High Court Registry shift must be challenged — Ng

State Reform Party president Lina Soo (right) appearing at Kuching Court Complex today to lend support to Ng (second right) and Parti Bumi Kenyalang (PBK) president Voon Lee Shan (second left).

By Lian Cheng

KUCHING, Nov 15: The decision to move the Sabah and Sarawak High Court Registry from Kuching to Kota Kinabalu must be challenged, said lawyer Dominique Ng.

Ng, who is a member of the Advocates Association of Sarawak (AAS), said there are two ways to do I, which was to apply for a judicial review on the decision or originating a summon, both of which he will raise at AAS’ annual general meeting (AGM) that will convene soon.

“I have been given to understand that a letter has been issued from our advocate association to the federal registrar to defer the shifting of the registry until proper consultation has been made with all relevant parties,” said Ng in a press conference at Kuching Court Complex here today.

Another proposal, which he believed would be a good solution (which was brought up by Sarawak United Peoples’ Party Youth secretary, Milton Foo, who is also a lawyer by profession) is the setting up of two separate High Court Registries in the two Bornean states of Sarawak and Sabah, since there are already three separate Bars within Malaysia – the Malaya Bar, the Sarawak Bar and the Sabah Bar.


Meanwhile, Ng said the news of the decision came as a shock to all in Sarawak especially after the vehement objections expressed by the Sarawak government, AAS and practically all lawyers in Sarawak about two months ago when the order was first brought up.

“The decision does not augur well for Federation of Malaysia. It shows that the federal government doesn’t care to the legitimate concern of Sarawak.”

He said the High Court Registry in Sarawak pre-exists the Federation of Malaysia and should not be shifted simply by an administrative or executive order.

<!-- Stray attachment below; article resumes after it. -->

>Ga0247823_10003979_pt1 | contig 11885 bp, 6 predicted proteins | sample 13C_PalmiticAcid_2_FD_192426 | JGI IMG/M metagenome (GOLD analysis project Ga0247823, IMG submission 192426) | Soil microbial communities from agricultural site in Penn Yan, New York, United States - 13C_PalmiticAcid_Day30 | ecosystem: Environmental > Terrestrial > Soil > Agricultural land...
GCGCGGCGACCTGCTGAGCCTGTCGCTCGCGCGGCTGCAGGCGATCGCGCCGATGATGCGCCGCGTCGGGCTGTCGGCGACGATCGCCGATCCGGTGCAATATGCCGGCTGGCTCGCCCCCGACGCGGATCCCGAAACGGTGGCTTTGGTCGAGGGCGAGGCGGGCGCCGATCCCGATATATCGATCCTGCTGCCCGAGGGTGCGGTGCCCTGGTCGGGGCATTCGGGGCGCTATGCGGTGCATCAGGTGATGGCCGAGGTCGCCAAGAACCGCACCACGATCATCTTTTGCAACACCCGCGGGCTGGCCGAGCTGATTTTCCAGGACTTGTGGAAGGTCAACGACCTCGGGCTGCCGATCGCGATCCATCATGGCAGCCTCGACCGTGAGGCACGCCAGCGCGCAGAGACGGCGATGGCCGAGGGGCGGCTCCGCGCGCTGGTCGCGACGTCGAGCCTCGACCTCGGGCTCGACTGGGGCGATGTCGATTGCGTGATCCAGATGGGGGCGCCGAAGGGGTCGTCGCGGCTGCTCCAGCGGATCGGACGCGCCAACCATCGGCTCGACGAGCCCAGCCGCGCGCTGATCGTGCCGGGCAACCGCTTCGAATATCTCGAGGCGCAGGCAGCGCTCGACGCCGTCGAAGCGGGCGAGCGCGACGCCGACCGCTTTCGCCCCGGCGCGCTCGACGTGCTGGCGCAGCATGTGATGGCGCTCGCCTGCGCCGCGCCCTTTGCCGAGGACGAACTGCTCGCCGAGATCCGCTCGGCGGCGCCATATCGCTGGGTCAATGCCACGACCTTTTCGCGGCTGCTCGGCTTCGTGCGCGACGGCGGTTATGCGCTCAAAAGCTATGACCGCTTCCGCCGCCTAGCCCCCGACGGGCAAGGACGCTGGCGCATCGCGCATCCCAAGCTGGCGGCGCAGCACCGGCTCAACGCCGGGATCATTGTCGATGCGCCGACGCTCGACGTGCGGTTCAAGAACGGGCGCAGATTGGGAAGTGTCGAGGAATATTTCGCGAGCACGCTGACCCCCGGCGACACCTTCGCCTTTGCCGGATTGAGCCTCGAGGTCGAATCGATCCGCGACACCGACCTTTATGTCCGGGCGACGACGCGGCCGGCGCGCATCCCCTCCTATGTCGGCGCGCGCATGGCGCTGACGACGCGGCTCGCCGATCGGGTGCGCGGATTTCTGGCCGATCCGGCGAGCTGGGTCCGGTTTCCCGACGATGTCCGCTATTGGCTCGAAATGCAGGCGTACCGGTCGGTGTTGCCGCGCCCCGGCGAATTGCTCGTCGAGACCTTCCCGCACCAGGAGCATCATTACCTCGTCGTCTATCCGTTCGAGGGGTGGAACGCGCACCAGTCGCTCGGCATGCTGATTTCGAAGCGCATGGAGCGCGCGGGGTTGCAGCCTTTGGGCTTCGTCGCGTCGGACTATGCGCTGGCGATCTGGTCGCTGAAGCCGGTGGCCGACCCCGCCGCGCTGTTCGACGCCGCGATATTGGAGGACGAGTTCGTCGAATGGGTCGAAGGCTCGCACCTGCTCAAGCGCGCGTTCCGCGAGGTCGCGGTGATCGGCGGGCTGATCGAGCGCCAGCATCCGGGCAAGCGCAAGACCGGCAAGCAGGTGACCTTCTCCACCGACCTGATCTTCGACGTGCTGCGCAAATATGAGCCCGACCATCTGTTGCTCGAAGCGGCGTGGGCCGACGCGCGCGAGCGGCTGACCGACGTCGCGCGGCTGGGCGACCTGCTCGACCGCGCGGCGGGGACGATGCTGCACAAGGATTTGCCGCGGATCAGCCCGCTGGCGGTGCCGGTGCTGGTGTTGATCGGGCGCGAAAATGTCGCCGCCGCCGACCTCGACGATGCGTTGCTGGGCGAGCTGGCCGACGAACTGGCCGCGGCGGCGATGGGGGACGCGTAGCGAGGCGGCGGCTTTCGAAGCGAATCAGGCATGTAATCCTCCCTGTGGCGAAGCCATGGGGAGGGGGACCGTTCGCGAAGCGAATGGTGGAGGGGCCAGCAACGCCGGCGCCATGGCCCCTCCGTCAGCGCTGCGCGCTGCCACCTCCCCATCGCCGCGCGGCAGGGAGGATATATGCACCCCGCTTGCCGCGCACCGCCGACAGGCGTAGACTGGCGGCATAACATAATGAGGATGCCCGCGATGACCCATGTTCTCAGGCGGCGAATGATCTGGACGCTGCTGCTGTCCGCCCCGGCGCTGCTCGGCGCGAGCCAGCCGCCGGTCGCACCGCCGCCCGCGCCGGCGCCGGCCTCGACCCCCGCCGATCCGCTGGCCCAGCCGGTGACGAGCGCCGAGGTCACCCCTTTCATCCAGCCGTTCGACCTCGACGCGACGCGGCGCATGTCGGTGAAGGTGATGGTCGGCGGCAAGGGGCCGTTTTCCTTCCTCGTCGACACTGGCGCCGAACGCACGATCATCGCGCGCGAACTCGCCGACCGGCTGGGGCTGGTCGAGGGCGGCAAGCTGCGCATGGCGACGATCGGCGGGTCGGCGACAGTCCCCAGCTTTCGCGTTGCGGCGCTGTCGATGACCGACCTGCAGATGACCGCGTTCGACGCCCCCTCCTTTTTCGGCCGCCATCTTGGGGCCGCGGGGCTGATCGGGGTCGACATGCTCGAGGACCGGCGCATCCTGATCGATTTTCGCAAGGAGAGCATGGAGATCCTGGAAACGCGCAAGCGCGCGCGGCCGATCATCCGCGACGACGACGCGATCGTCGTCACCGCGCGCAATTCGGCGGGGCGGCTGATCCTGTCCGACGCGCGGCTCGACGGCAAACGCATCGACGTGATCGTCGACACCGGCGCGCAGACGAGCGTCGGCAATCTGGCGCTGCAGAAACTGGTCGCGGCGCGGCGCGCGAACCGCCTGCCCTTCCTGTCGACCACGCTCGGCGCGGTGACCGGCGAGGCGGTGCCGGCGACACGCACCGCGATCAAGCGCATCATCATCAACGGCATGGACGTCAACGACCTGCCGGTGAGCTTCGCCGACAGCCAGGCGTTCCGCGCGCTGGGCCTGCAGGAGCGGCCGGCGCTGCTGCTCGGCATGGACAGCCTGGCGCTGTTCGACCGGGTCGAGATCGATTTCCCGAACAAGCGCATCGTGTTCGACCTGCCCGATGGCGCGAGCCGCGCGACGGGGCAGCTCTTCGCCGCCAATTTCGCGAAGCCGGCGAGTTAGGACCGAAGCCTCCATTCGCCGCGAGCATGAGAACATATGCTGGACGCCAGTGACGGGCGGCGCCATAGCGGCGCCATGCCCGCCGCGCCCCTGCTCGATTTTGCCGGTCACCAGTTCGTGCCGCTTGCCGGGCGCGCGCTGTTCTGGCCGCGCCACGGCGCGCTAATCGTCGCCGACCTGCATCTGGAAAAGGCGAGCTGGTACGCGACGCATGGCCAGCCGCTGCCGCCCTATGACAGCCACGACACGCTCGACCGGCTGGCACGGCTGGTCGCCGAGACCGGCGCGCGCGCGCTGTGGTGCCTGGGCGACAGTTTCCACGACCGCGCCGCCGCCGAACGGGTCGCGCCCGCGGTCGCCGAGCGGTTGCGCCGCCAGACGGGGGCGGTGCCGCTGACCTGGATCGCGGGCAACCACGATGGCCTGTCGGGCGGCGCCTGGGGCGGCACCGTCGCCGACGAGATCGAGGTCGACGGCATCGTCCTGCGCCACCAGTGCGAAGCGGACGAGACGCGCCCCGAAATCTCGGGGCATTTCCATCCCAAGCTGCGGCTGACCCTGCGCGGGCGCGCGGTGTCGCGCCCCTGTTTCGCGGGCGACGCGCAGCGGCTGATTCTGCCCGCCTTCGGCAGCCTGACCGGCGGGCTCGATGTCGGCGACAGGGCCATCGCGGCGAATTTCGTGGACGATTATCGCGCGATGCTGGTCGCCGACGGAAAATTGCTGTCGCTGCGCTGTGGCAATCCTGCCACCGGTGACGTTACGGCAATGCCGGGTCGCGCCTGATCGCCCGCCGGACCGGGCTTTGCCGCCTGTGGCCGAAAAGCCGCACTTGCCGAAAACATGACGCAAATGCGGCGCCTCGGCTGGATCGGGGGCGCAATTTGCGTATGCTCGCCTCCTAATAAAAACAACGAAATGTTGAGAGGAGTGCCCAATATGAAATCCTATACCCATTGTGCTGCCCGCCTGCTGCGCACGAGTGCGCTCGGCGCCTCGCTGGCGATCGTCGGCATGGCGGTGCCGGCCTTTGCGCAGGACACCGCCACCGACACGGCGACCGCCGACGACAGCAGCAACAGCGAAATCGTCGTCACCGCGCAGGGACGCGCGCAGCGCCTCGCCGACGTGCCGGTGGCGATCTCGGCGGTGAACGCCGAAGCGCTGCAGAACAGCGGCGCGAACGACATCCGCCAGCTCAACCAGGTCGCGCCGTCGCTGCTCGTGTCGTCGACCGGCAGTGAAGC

Quoting Section 26(4) of in the Inter-govermental Committee Report, he said it was stated that the domicile of the Bornean High Court should be located at a place of convenience to the Sarawakians.

“We are talking about the basic fundamental rights which we are being deprived of now. We are not talking about just the administrative thing. It is symbolic of our judicial system which pre-exists Malaysia.”

Regardless of the state of the matter, Ng believed that Sarawakians should fight against the decision.

“There are some consents given by the Chief Minister (Datuk Patinggi Abang Johari Tun Openg) perhaps under pressure, perhaps handed to him as fait accompli but I don’t think we should give up so easily.

“As it happened in the past to our oil and gas. It was signed away by one of our chief ministers – vesting order in perpetuity. Should we give up our rights so easily? I don’t think Sarawak in modern times ought to give up our rights so easily.”

Ng, who is an advocate for Sarawak’s independence, took the opportunity to call on Sarawakians to support the emerging movement.

“This is another argument in our favour. Why we should be independent? Because if we are not independent, decisions will continue to be made for us by people who are from Malaya without our proper agreement or our consent,” said Ng. — DayakDaily